Creating a Digital Rule of Life


The average person in America spends 7 hours & 4 minutes on their phone. That’s a lot.

The younger you are the more likely it is for that number to be higher. For some perspective, that's nearly a full-time job just looking at a screen.

Let me remind you of 2 important truths: in relationships, there is no substitute for time spent with someone to grow closer; and time spent with God is never wasted. Jesus desires to have our time and attention.

There is very little debate among psychologists, sociologists, and ordinary people that for every leap forward in digital technology, we pay a cost.

Inundated on all sides by screens, entertainment options, outlets for curating a fabricated image of our lives, we are—as Ronald Rolheiser worried—“distracting ourselves into spiritual oblivion.”

The endless dopamine drip feed of new information, photos, updates, headlines, likes, comments, and outrage have so dulled our once hungry attention spans that many of us—whether we realize it or not—no longer have the attentive wherewithal to endure a single meal or movie or conversation or get-together without our itchy twitching fingers stabbing at a touch-screen display.

The same digital technology useful for communicating, finding your way home, and enjoying art can also distract and anesthetize us, steep us in noxious fantasy, damage relationships, and incite us to sin.

In a world of normalized digital addiction, disciples of Jesus remember the uncompromising words of Paul, “I will not be mastered by anything” (See 1 Cor. 6v12).

Rather than allowing ourselves to circle the drain of the digital vortex, we instead “take captive every thought to make it obedient to Christ” (See 2 Cor. 10v5).

There is no scripture that deals with iphones or social media. And I’m certainly not advocating that we get rid of our devices completely. But as followers of Christ we must decide how we are going to relate to our devices in a way that honors God. We need an ordinance that we can lean on or a “rule of life” that will guide us to Christlikeness.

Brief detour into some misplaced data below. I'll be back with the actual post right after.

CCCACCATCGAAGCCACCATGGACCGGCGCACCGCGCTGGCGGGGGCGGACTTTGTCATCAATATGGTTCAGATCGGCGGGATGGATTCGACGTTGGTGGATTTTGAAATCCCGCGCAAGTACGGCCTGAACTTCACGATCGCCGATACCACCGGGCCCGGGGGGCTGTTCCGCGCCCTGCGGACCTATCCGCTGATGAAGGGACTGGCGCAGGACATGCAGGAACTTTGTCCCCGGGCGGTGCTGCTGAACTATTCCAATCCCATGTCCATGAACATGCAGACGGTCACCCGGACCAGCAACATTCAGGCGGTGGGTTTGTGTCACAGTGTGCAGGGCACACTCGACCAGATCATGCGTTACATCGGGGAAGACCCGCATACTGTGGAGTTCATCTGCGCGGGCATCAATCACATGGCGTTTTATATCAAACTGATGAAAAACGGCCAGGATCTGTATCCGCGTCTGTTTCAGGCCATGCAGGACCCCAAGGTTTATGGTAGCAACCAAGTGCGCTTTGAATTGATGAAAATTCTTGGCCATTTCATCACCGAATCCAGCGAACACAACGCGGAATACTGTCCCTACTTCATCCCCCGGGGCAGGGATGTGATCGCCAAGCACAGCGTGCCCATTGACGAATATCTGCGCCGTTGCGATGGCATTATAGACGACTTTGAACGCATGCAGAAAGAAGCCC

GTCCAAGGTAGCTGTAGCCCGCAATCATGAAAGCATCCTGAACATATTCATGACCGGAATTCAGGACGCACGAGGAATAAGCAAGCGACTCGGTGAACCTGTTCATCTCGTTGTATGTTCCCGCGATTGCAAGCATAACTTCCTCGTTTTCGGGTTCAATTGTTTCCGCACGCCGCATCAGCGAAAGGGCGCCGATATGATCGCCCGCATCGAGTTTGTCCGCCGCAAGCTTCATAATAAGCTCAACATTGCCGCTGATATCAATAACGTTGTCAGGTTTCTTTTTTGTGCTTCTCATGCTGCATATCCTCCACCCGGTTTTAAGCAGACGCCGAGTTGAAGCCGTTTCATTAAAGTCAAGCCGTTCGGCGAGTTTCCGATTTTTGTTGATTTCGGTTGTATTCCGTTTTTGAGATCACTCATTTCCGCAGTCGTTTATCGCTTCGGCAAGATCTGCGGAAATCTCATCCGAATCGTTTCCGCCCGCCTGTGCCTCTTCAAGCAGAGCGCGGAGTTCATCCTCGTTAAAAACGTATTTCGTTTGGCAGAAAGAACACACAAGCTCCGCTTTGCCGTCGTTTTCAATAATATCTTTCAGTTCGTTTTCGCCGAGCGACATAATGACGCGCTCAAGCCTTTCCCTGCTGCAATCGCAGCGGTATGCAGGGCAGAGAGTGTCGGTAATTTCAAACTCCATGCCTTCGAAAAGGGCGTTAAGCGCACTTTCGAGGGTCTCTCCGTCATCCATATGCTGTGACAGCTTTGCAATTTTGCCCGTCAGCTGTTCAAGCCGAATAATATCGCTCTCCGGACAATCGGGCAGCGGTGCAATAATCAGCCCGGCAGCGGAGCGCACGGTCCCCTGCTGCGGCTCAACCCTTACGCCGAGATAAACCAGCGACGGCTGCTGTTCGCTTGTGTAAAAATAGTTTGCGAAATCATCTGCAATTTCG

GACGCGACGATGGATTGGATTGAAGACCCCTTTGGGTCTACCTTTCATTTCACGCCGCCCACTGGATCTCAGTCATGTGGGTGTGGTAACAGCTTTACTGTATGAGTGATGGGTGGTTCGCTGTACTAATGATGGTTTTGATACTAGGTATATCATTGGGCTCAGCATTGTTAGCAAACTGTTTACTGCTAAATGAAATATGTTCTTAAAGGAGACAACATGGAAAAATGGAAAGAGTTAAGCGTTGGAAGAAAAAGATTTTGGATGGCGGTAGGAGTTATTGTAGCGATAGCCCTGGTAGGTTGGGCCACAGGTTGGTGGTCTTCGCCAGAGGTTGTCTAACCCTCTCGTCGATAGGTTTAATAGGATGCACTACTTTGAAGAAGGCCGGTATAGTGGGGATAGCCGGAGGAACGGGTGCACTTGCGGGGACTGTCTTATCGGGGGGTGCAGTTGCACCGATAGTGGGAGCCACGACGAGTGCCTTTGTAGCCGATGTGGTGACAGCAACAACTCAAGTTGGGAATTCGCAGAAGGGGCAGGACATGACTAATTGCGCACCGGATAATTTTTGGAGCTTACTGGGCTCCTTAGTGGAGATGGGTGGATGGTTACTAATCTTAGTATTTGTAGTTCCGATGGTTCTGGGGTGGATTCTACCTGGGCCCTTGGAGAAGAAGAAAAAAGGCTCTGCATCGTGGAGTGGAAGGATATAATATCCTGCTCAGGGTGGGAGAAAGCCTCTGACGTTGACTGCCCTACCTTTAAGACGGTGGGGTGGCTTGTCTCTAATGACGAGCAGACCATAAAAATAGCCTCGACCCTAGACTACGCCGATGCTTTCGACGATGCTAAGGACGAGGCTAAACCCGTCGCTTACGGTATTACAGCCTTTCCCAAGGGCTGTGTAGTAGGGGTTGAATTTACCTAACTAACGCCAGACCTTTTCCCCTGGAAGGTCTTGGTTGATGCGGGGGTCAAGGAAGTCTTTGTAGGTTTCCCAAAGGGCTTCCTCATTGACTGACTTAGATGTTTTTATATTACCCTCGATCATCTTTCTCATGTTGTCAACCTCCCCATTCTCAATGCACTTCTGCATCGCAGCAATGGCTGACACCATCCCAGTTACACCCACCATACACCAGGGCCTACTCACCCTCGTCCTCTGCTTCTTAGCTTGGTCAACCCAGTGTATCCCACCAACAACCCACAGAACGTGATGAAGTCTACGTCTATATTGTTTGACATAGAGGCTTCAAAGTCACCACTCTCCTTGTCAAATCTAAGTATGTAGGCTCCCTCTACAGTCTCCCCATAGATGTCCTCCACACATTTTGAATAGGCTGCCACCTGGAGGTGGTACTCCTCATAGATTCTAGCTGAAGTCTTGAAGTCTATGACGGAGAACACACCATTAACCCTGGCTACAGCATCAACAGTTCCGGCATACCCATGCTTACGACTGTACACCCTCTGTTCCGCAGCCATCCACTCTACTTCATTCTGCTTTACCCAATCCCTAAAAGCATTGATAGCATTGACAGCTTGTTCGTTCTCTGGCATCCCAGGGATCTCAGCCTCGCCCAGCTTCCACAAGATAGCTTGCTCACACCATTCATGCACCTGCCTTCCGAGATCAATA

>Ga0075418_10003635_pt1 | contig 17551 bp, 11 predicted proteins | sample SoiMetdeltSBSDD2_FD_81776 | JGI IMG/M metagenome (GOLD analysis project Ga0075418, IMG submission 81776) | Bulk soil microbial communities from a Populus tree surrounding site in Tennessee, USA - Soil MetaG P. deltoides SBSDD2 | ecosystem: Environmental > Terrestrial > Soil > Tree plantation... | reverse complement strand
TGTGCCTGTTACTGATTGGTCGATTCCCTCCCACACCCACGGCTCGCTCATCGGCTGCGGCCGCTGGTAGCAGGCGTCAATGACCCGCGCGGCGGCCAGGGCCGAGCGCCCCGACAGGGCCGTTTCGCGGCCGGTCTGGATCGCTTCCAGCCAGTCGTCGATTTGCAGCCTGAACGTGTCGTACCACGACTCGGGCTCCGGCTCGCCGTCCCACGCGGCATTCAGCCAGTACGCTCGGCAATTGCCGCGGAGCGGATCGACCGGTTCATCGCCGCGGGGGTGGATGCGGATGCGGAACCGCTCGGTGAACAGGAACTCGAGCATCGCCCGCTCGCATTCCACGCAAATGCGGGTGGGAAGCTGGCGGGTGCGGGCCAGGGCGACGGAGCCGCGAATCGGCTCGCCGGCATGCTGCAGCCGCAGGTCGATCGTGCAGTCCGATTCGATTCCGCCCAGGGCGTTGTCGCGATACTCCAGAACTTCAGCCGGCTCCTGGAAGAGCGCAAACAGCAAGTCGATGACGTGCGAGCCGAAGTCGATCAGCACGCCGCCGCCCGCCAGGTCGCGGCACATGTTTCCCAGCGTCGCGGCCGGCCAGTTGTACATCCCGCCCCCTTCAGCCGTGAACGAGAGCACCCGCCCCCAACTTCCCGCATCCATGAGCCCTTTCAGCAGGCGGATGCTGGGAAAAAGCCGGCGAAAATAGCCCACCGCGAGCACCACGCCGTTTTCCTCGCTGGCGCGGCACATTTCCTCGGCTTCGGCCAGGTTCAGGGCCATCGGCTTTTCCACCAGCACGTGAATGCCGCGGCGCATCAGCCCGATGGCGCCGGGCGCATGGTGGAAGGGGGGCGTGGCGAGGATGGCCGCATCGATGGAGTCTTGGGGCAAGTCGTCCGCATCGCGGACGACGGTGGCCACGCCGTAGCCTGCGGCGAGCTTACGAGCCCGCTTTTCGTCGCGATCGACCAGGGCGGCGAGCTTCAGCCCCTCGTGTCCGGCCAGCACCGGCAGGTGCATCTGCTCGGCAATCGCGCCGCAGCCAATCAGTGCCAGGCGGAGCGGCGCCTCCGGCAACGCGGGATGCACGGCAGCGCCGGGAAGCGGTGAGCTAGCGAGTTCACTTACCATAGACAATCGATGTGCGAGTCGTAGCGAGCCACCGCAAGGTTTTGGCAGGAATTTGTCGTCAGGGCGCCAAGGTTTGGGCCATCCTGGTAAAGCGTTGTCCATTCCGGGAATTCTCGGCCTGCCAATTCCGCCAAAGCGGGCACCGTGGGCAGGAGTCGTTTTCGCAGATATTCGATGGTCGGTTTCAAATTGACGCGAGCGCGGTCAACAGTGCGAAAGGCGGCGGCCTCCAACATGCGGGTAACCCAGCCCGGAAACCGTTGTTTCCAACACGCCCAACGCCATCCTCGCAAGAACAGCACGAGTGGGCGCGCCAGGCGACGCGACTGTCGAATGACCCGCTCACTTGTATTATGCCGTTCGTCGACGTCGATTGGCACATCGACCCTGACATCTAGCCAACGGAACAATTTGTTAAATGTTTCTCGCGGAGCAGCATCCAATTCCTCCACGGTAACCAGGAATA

6 ideas to consider, adapt, or inspire:

  1. Have a bedtime for your phone.
    • Create a recurring schedule for when your phone will be powered down and put away. Put it to bed and don’t turn it back on until it's time for your device to wake up. For me this looks like 8:30pm my phone goes to bed. This gives me a little bit of time after my kids go to bed to laugh at reels or watch some YouTube videos that catch my attention without drifting into hours of scrolling.

    • My phone “wakes up” at 7:30am. This ensures that I make spending time with Jesus my priority in the morning.

  2. Minimize the number of apps on your devices.
    • If possible, make your smartphone a dumb phone. Use it for only texting and calling. Shift your social media use to only be used on your computer or laptop. Again, this helps limit our screen time.

  3. Take a weekly sabbath away from devices and screens.
    • Make this a part of your Sabbath practice. My sabbath is Friday and I make a practice of not being on my phone until the afternoon on my Sabbath day.

  4. Establish limits and parameters for particular devices, apps, or media.
    • Use time limits on your apps. I give myself 30 minutes for social media a day. And if you are the kind of person that is just going to ignore that, have someone else set the code so you can’t open the app once you’ve hit your screen time limit.

  5. Establish “no device” zones, like the dinner table, the car, or while out with friends.
    • Normalize leaving your phone in a different room and not thinking about it. We’ve made our bedroom a no device zone which has been wonderful for our marriage. But even throughout the day I often leave my phone somewhere I am not.

  6. Parents, develop best practices and guidelines for your children and family. Consider how your personal relationship with devices will affect your children’s relationship with devices.
    • The importance here is presence. If you give your children your presence they will want more of it. If you give them screens they will want more screens. Nothing is more important than your presence with them in the simple ordinary moments of life.